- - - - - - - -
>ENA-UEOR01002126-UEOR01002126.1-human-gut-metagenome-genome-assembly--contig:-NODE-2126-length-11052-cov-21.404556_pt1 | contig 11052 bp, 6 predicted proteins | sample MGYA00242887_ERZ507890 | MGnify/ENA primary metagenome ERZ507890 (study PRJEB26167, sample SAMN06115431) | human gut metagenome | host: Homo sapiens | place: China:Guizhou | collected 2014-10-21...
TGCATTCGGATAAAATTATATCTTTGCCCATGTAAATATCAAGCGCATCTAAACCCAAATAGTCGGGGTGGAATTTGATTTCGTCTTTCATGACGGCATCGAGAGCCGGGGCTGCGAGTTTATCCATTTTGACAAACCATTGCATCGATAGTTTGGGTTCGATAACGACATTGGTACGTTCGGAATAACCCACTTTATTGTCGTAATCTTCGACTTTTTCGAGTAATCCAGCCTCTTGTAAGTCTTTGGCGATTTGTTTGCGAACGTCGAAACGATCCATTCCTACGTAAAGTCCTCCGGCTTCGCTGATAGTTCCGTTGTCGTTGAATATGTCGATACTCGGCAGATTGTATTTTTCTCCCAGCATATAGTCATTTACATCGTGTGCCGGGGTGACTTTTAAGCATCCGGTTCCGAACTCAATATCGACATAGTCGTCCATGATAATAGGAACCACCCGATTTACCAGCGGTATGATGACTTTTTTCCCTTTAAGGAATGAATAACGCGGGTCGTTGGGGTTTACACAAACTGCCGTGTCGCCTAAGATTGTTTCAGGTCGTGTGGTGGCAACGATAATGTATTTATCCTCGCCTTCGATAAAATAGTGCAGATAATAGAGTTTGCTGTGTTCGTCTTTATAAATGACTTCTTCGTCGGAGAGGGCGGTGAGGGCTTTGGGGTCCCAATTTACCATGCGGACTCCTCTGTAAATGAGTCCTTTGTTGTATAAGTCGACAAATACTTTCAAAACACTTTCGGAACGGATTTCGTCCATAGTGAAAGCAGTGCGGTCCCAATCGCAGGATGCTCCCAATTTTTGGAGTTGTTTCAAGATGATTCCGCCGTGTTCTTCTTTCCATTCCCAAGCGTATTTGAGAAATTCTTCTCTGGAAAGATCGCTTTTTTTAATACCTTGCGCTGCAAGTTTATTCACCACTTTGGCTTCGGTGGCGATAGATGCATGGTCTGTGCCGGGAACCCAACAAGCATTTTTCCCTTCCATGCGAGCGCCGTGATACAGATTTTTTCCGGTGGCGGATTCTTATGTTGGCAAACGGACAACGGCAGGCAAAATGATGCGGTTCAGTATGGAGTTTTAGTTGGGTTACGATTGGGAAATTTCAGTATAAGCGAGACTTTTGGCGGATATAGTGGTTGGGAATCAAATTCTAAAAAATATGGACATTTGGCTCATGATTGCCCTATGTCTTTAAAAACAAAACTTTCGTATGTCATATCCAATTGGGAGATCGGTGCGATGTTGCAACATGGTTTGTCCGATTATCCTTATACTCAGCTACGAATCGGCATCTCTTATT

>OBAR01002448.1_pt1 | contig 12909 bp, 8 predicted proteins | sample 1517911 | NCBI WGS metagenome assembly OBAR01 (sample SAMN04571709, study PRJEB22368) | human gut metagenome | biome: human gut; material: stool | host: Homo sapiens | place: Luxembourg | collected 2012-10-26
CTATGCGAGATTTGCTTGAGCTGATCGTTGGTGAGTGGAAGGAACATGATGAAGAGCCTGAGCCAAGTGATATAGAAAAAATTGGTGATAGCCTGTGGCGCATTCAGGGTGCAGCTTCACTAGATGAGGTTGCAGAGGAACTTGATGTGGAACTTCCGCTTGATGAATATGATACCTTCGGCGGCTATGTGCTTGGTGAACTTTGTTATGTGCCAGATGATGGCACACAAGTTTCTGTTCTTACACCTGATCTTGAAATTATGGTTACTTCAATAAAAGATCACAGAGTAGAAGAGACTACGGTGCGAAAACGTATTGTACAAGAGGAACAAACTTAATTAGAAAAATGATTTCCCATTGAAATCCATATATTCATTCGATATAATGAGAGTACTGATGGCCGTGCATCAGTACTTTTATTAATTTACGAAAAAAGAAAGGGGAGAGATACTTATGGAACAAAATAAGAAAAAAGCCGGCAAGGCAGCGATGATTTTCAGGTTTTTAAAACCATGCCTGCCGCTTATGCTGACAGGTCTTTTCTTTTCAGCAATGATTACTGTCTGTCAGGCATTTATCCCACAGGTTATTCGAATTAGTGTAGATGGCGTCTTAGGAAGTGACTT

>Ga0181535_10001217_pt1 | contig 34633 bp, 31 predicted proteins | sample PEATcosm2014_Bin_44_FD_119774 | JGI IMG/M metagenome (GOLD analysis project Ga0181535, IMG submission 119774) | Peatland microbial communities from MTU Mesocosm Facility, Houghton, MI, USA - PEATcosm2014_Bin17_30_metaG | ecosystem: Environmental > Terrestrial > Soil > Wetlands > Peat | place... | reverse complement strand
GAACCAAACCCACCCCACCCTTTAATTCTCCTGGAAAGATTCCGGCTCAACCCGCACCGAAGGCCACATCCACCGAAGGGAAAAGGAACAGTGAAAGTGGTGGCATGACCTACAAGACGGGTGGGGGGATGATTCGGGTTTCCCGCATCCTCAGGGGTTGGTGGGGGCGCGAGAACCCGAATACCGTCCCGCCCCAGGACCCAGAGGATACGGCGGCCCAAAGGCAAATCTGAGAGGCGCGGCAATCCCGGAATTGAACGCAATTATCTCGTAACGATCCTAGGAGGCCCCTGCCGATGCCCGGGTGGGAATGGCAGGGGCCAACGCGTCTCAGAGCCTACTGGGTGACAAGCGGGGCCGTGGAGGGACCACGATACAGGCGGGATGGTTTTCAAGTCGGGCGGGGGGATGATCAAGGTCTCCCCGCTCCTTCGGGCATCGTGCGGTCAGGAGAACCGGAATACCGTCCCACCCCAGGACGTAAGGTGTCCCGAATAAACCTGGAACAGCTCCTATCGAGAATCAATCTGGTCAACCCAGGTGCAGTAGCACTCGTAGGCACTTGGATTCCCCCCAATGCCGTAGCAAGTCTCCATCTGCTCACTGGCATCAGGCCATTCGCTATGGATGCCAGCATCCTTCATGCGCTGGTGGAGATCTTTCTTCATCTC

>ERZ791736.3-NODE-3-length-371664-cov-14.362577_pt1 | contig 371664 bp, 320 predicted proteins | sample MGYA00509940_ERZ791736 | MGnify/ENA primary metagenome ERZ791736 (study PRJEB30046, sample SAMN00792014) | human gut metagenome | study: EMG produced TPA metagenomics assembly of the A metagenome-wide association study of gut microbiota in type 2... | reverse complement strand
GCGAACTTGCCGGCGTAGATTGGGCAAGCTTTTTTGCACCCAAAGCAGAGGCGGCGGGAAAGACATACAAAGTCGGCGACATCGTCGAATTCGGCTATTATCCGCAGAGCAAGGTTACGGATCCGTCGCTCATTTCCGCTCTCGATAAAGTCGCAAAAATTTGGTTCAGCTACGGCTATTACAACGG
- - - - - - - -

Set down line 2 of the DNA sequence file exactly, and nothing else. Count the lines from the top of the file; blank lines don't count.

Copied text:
TGCATTCGGATAAAATTATATCTTTGCCCATGTAAATATCAAGCGCATCTAAACCCAAATAGTCGGGGTGGAATTTGATTTCGTCTTTCATGACGGCATCGAGAGCCGGGGCTGCGAGTTTATCCATTTTGACAAACCATTGCATCGATAGTTTGGGTTCGATAACGACATTGGTACGTTCGGAATAACCCACTTTATTGTCGTAATCTTCGACTTTTTCGAGTAATCCAGCCTCTTGTAAGTCTTTGGCGATTTGTTTGCGAACGTCGAAACGATCCATTCCTACGTAAAGTCCTCCGGCTTCGCTGATAGTTCCGTTGTCGTTGAATATGTCGATACTCGGCAGATTGTATTTTTCTCCCAGCATATAGTCATTTACATCGTGTGCCGGGGTGACTTTTAAGCATCCGGTTCCGAACTCAATATCGACATAGTCGTCCATGATAATAGGAACCACCCGATTTACCAGCGGTATGATGACTTTTTTCCCTTTAAGGAATGAATAACGCGGGTCGTTGGGGTTTACACAAACTGCCGTGTCGCCTAAGATTGTTTCAGGTCGTGTGGTGGCAACGATAATGTATTTATCCTCGCCTTCGATAAAATAGTGCAGATAATAGAGTTTGCTGTGTTCGTCTTTATAAATGACTTCTTCGTCGGAGAGGGCGGTGAGGGCTTTGGGGTCCCAATTTACCATGCGGACTCCTCTGTAAATGAGTCCTTTGTTGTATAAGTCGACAAATACTTTCAAAACACTTTCGGAACGGATTTCGTCCATAGTGAAAGCAGTGCGGTCCCAATCGCAGGATGCTCCCAATTTTTGGAGTTGTTTCAAGATGATTCCGCCGTGTTCTTCTTTCCATTCCCAAGCGTATTTGAGAAATTCTTCTCTGGAAAGATCGCTTTTTTTAATACCTTGCGCTGCAAGTTTATTCACCACTTTGGCTTCGGTGGCGATAGATGCATGGTCTGTGCCGGGAACCCAACAAGCATTTTTCCCTTCCATGCGAGCGCCGTGATACAGATTTTTTCCGGTGGCGGATTCTTATGTTGGCAAACGGACAACGGCAGGCAAAATGATGCGGTTCAGTATGGAGTTTTAGTTGGGTTACGATTGGGAAATTTCAGTATAAGCGAGACTTTTGGCGGATATAGTGGTTGGGAATCAAATTCTAAAAAATATGGACATTTGGCTCATGATTGCCCTATGTCTTTAAAAACAAAACTTTCGTATGTCATATCCAATTGGGAGATCGGTGCGATGTTGCAACATGGTTTGTCCGATTATCCTTATACTCAGCTACGAATCGGCATCTCTTATT